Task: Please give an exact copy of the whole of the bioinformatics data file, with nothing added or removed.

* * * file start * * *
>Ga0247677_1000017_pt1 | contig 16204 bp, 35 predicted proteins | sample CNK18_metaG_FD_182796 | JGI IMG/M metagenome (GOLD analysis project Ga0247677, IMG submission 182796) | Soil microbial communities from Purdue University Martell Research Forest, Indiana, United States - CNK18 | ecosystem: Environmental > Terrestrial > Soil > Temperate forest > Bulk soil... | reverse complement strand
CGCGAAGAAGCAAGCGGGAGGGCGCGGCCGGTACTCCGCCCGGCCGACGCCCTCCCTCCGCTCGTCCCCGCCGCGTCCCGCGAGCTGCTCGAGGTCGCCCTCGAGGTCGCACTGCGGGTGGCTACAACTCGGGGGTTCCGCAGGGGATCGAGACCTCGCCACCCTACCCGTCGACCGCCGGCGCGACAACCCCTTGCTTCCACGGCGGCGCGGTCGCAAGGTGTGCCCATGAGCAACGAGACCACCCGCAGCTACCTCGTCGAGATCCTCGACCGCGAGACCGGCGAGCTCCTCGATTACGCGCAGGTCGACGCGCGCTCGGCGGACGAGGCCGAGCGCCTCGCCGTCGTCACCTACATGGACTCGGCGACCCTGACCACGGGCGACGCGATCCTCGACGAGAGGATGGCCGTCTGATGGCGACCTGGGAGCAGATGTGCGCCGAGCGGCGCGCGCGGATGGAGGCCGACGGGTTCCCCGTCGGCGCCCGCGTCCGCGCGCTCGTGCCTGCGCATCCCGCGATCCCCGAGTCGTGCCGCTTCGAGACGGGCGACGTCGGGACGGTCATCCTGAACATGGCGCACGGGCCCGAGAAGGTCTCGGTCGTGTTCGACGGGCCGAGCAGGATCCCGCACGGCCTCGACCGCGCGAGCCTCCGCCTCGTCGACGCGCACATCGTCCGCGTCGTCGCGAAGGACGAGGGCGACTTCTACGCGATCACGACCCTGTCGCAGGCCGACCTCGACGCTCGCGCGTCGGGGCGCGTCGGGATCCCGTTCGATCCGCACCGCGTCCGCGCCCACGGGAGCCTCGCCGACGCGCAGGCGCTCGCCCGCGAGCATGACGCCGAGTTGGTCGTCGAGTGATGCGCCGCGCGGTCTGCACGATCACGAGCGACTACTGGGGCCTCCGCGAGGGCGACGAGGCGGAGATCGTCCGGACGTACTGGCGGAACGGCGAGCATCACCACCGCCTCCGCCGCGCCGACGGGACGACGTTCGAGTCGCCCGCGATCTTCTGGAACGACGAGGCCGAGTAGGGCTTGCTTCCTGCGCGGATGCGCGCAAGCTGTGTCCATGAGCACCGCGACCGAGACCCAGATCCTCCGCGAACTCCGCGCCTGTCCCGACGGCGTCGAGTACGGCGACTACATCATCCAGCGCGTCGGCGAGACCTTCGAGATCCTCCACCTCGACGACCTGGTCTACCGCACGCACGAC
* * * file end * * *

>Ga0247677_1000017_pt1 | contig 16204 bp, 35 predicted proteins | sample CNK18_metaG_FD_182796 | JGI IMG/M metagenome (GOLD analysis project Ga0247677, IMG submission 182796) | Soil microbial communities from Purdue University Martell Research Forest, Indiana, United States - CNK18 | ecosystem: Environmental > Terrestrial > Soil > Temperate forest > Bulk soil... | reverse complement strand
CGCGAAGAAGCAAGCGGGAGGGCGCGGCCGGTACTCCGCCCGGCCGACGCCCTCCCTCCGCTCGTCCCCGCCGCGTCCCGCGAGCTGCTCGAGGTCGCCCTCGAGGTCGCACTGCGGGTGGCTACAACTCGGGGGTTCCGCAGGGGATCGAGACCTCGCCACCCTACCCGTCGACCGCCGGCGCGACAACCCCTTGCTTCCACGGCGGCGCGGTCGCAAGGTGTGCCCATGAGCAACGAGACCACCCGCAGCTACCTCGTCGAGATCCTCGACCGCGAGACCGGCGAGCTCCTCGATTACGCGCAGGTCGACGCGCGCTCGGCGGACGAGGCCGAGCGCCTCGCCGTCGTCACCTACATGGACTCGGCGACCCTGACCACGGGCGACGCGATCCTCGACGAGAGGATGGCCGTCTGATGGCGACCTGGGAGCAGATGTGCGCCGAGCGGCGCGCGCGGATGGAGGCCGACGGGTTCCCCGTCGGCGCCCGCGTCCGCGCGCTCGTGCCTGCGCATCCCGCGATCCCCGAGTCGTGCCGCTTCGAGACGGGCGACGTCGGGACGGTCATCCTGAACATGGCGCACGGGCCCGAGAAGGTCTCGGTCGTGTTCGACGGGCCGAGCAGGATCCCGCACGGCCTCGACCGCGCGAGCCTCCGCCTCGTCGACGCGCACATCGTCCGCGTCGTCGCGAAGGACGAGGGCGACTTCTACGCGATCACGACCCTGTCGCAGGCCGACCTCGACGCTCGCGCGTCGGGGCGCGTCGGGATCCCGTTCGATCCGCACCGCGTCCGCGCCCACGGGAGCCTCGCCGACGCGCAGGCGCTCGCCCGCGAGCATGACGCCGAGTTGGTCGTCGAGTGATGCGCCGCGCGGTCTGCACGATCACGAGCGACTACTGGGGCCTCCGCGAGGGCGACGAGGCGGAGATCGTCCGGACGTACTGGCGGAACGGCGAGCATCACCACCGCCTCCGCCGCGCCGACGGGACGACGTTCGAGTCGCCCGCGATCTTCTGGAACGACGAGGCCGAGTAGGGCTTGCTTCCTGCGCGGATGCGCGCAAGCTGTGTCCATGAGCACCGCGACCGAGACCCAGATCCTCCGCGAACTCCGCGCCTGTCCCGACGGCGTCGAGTACGGCGACTACATCATCCAGCGCGTCGGCGAGACCTTCGAGATCCTCCACCTCGACGACCTGGTCTACCGCACGCACGAC